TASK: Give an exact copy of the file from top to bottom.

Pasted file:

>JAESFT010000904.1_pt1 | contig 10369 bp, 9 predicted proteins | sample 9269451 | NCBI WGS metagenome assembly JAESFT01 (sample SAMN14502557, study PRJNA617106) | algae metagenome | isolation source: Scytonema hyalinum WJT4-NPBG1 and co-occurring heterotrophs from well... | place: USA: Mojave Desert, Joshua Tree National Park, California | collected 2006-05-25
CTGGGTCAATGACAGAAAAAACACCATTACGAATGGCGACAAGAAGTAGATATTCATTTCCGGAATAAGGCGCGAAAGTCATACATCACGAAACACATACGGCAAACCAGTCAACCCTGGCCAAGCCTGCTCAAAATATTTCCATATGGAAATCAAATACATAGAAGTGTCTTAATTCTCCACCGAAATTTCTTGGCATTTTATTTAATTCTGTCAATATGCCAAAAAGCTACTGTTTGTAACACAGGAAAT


>JAESFT010000904.1_pt1 | contig 10369 bp, 9 predicted proteins | sample 9269451 | NCBI WGS metagenome assembly JAESFT01 (sample SAMN14502557, study PRJNA617106) | algae metagenome | isolation source: Scytonema hyalinum WJT4-NPBG1 and co-occurring heterotrophs from well... | place: USA: Mojave Desert, Joshua Tree National Park, California | collected 2006-05-25
CTGGGTCAATGACAGAAAAAACACCATTACGAATGGCGACAAGAAGTAGATATTCATTTCCGGAATAAGGCGCGAAAGTCATACATCACGAAACACATACGGCAAACCAGTCAACCCTGGCCAAGCCTGCTCAAAATATTTCCATATGGAAATCAAATACATAGAAGTGTCTTAATTCTCCACCGAAATTTCTTGGCATTTTATTTAATTCTGTCAATATGCCAAAAAGCTACTGTTTGTAACACAGGAAAT